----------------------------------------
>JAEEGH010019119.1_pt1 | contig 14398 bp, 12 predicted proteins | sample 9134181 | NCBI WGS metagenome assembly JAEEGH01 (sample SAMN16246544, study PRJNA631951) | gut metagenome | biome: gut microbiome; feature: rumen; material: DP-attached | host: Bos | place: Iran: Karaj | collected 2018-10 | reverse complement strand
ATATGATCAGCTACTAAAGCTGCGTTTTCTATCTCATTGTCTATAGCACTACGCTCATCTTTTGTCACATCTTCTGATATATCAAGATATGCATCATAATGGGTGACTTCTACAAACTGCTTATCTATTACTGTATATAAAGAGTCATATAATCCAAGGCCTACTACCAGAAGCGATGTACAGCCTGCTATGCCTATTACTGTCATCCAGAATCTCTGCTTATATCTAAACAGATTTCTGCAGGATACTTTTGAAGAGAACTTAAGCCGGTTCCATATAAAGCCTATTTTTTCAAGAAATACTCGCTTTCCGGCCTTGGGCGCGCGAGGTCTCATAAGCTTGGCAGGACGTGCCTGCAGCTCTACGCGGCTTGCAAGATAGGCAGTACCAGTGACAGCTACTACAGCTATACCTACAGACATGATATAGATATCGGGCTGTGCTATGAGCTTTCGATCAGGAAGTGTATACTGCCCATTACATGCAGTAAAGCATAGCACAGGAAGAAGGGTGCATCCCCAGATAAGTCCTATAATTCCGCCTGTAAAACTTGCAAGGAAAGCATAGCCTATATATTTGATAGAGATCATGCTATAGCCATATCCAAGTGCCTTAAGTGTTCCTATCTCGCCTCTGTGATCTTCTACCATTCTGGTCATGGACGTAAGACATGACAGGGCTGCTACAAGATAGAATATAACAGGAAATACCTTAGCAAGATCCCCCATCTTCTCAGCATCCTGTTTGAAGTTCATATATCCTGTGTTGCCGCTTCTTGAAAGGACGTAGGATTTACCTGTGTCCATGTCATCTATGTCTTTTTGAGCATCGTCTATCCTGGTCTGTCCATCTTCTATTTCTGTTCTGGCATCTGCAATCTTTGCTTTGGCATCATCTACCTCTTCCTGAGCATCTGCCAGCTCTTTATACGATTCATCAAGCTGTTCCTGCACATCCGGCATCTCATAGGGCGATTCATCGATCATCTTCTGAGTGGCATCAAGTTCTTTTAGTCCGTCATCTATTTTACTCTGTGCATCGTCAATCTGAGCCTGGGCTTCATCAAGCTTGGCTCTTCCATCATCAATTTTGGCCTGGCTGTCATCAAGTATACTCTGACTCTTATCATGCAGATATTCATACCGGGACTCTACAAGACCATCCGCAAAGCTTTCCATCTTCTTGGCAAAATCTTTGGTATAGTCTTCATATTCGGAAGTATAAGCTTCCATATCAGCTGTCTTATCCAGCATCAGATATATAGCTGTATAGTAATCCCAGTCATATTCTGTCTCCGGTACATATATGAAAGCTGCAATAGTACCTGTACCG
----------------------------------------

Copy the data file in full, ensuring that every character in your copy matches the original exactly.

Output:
>JAEEGH010019119.1_pt1 | contig 14398 bp, 12 predicted proteins | sample 9134181 | NCBI WGS metagenome assembly JAEEGH01 (sample SAMN16246544, study PRJNA631951) | gut metagenome | biome: gut microbiome; feature: rumen; material: DP-attached | host: Bos | place: Iran: Karaj | collected 2018-10 | reverse complement strand
ATATGATCAGCTACTAAAGCTGCGTTTTCTATCTCATTGTCTATAGCACTACGCTCATCTTTTGTCACATCTTCTGATATATCAAGATATGCATCATAATGGGTGACTTCTACAAACTGCTTATCTATTACTGTATATAAAGAGTCATATAATCCAAGGCCTACTACCAGAAGCGATGTACAGCCTGCTATGCCTATTACTGTCATCCAGAATCTCTGCTTATATCTAAACAGATTTCTGCAGGATACTTTTGAAGAGAACTTAAGCCGGTTCCATATAAAGCCTATTTTTTCAAGAAATACTCGCTTTCCGGCCTTGGGCGCGCGAGGTCTCATAAGCTTGGCAGGACGTGCCTGCAGCTCTACGCGGCTTGCAAGATAGGCAGTACCAGTGACAGCTACTACAGCTATACCTACAGACATGATATAGATATCGGGCTGTGCTATGAGCTTTCGATCAGGAAGTGTATACTGCCCATTACATGCAGTAAAGCATAGCACAGGAAGAAGGGTGCATCCCCAGATAAGTCCTATAATTCCGCCTGTAAAACTTGCAAGGAAAGCATAGCCTATATATTTGATAGAGATCATGCTATAGCCATATCCAAGTGCCTTAAGTGTTCCTATCTCGCCTCTGTGATCTTCTACCATTCTGGTCATGGACGTAAGACATGACAGGGCTGCTACAAGATAGAATATAACAGGAAATACCTTAGCAAGATCCCCCATCTTCTCAGCATCCTGTTTGAAGTTCATATATCCTGTGTTGCCGCTTCTTGAAAGGACGTAGGATTTACCTGTGTCCATGTCATCTATGTCTTTTTGAGCATCGTCTATCCTGGTCTGTCCATCTTCTATTTCTGTTCTGGCATCTGCAATCTTTGCTTTGGCATCATCTACCTCTTCCTGAGCATCTGCCAGCTCTTTATACGATTCATCAAGCTGTTCCTGCACATCCGGCATCTCATAGGGCGATTCATCGATCATCTTCTGAGTGGCATCAAGTTCTTTTAGTCCGTCATCTATTTTACTCTGTGCATCGTCAATCTGAGCCTGGGCTTCATCAAGCTTGGCTCTTCCATCATCAATTTTGGCCTGGCTGTCATCAAGTATACTCTGACTCTTATCATGCAGATATTCATACCGGGACTCTACAAGACCATCCGCAAAGCTTTCCATCTTCTTGGCAAAATCTTTGGTATAGTCTTCATATTCGGAAGTATAAGCTTCCATATCAGCTGTCTTATCCAGCATCAGATATATAGCTGTATAGTAATCCCAGTCATATTCTGTCTCCGGTACATATATGAAAGCTGCAATAGTACCTGTACCG